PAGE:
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Today, our employment discrimination lawyers review another example of an employee being fired for bad conduct but trying to save her job by asserting employment discrimination. In this case out of the United States Court of Appeals for the Eleventh Circuit, Daneshpajouh v. Sage Dental Group of Florida, PLLC, 2023 WL 334574 (11th Cir. Jan. 20, 2023), the plaintiff, Sara Daneshpajouh was employed by Sage Dental as the main dentist in its Pompano Beach, FL office. Like any other business, Sage Dental expected Daneshpajouh to provide good customer service and be pleasant to her coworkers. Unfortunately, Sage Dental received complaints from both other employees and patients about Daneshpajouh’s abrasive behavior. Consequently, Daneshpajouh had the lowest rates of patient retention and treatment acceptance in comparison to the other dentists. As a result, the Pompano Beach office suffered a 25 percent decrease in annual revenue in 2017.

Based on Daneshpajouh’s poor performance, Sage Dental’s management team decided to fire her. However, before they could fire Daneshpajouh, she informed Sage Dental that she was pregnant. She also reported potential violations of patients’ privacy. Sage Dental decided to wait until after she had given birth to fire her, and instead transferred her to its Parkland office.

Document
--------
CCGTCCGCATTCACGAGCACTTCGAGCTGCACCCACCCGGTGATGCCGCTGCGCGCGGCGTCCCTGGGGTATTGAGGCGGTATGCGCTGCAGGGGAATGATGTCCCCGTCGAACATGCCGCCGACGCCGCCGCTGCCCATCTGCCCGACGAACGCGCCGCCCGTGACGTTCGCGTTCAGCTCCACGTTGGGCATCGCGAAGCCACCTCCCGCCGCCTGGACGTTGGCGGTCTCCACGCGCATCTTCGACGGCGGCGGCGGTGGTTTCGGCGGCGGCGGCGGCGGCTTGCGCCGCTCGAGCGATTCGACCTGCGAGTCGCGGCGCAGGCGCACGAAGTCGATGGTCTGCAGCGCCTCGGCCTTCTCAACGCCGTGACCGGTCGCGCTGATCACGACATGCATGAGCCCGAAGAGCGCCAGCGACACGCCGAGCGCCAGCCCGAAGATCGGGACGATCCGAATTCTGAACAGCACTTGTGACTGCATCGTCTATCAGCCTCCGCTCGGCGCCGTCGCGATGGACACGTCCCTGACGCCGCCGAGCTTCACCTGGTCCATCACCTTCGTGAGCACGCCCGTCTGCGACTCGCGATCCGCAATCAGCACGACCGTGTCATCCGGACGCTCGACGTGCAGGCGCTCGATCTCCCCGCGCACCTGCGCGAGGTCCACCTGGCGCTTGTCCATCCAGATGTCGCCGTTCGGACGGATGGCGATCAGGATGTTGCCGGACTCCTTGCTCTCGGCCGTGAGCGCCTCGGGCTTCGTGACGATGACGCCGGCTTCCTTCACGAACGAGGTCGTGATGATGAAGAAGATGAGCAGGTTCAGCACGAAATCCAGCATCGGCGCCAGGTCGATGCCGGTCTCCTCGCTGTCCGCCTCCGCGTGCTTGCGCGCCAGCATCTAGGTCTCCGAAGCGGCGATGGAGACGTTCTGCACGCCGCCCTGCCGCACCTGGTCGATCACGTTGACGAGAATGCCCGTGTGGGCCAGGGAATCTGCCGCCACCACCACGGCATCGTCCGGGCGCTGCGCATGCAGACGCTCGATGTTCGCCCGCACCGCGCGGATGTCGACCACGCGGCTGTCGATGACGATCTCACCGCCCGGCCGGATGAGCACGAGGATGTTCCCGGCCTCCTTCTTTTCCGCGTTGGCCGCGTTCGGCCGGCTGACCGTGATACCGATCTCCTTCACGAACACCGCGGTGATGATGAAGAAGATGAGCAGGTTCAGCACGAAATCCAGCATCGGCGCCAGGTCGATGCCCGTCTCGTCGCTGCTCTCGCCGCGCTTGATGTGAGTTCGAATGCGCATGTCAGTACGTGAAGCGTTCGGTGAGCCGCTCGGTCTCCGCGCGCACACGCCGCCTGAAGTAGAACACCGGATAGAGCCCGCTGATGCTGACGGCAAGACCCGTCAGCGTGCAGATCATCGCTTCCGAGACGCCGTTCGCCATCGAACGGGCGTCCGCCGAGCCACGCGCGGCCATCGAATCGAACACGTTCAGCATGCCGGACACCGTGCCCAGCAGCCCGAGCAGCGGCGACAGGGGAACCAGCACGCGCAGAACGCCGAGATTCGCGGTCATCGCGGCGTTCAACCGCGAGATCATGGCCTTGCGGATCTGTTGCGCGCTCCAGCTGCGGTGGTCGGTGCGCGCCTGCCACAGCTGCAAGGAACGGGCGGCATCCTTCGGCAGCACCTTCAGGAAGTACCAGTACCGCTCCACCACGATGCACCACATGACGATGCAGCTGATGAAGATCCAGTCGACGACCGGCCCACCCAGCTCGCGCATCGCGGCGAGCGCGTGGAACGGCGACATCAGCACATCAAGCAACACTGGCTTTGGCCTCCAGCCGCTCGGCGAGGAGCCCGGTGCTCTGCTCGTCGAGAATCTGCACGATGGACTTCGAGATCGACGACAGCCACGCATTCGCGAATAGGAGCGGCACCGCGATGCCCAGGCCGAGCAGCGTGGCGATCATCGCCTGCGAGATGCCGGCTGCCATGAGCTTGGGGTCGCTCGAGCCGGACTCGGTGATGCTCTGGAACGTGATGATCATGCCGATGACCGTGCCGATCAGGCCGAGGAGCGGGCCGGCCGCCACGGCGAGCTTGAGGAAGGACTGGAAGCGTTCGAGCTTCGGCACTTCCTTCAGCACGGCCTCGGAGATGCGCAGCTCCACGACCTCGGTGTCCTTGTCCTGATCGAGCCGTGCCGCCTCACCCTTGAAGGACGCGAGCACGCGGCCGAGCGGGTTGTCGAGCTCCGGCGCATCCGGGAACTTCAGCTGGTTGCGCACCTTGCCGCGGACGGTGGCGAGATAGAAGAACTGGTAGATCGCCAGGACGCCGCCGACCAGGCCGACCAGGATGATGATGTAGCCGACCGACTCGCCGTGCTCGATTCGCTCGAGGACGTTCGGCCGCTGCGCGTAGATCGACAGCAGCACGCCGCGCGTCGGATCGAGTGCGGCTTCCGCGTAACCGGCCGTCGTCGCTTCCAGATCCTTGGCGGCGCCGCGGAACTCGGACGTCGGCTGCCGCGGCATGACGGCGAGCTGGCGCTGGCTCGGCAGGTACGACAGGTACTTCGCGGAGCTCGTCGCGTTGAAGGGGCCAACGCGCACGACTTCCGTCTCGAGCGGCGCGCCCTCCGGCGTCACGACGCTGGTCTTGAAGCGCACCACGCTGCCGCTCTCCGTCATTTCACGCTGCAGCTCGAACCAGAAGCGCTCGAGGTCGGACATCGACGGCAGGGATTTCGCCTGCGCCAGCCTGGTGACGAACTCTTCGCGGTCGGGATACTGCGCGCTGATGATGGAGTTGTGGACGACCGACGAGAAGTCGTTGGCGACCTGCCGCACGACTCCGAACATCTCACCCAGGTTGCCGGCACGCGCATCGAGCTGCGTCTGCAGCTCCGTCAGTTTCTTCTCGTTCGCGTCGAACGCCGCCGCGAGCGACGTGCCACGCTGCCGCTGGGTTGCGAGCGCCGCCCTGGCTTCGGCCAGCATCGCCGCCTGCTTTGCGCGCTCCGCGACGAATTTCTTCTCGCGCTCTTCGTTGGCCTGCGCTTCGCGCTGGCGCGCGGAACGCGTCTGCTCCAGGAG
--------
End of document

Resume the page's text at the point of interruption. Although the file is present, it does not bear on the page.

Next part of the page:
Daneshpajouh was out of work for a week due to a pregnancy complication and was informed upon her return that she would be transferred to the Parkland office. However, the next day, management was notified that projected appointment revenue for that coming Friday had declined from $11,000 to around $6,000, which they attributed to Daneshpajouh’s poor behavior. This was the final straw, and Daneshpajouh was fired two days later.

After her termination, Daneshpajouh filed a lawsuit against her employer alleging pregnancy-based sex discrimination and retaliation, interference and retaliation in violation of the Family and Medical Leave Act, and whistleblower retaliation under the Florida Whistleblower Act. The district court granted the employer’s motion for summary judgment on all claims, which she appealed.

Do I have a claim for pregnancy discrimination after getting fired?

Best Employment Lawyer Answer: Pregnancy discrimination is a form of unlawful gender discrimination, which is unlawful under the Pregnancy Discrimination Act of 1978 (“PDA“) and Title VII of the Civil Rights Act of 1964. Under these laws, employers cannot treat women differently because they are pregnant, might become pregnant, or were pregnant. This applies to all aspects of employment, including hiring, firing, pay, hours, shift assignments, job assignments, promotions, layoffs, training, and benefits. In addition, after the birth of a child, parents – both mothers and fathers – are entitled to 12 weeks of job protected time off if the employee qualifies under the Family and Medical Leave Act (“FMLA“). (See Top FMLA Lawyer Reply: Am I Eligible For Medical Leave From My Job?; What Hours Count Towards My FMLA Eligibility?).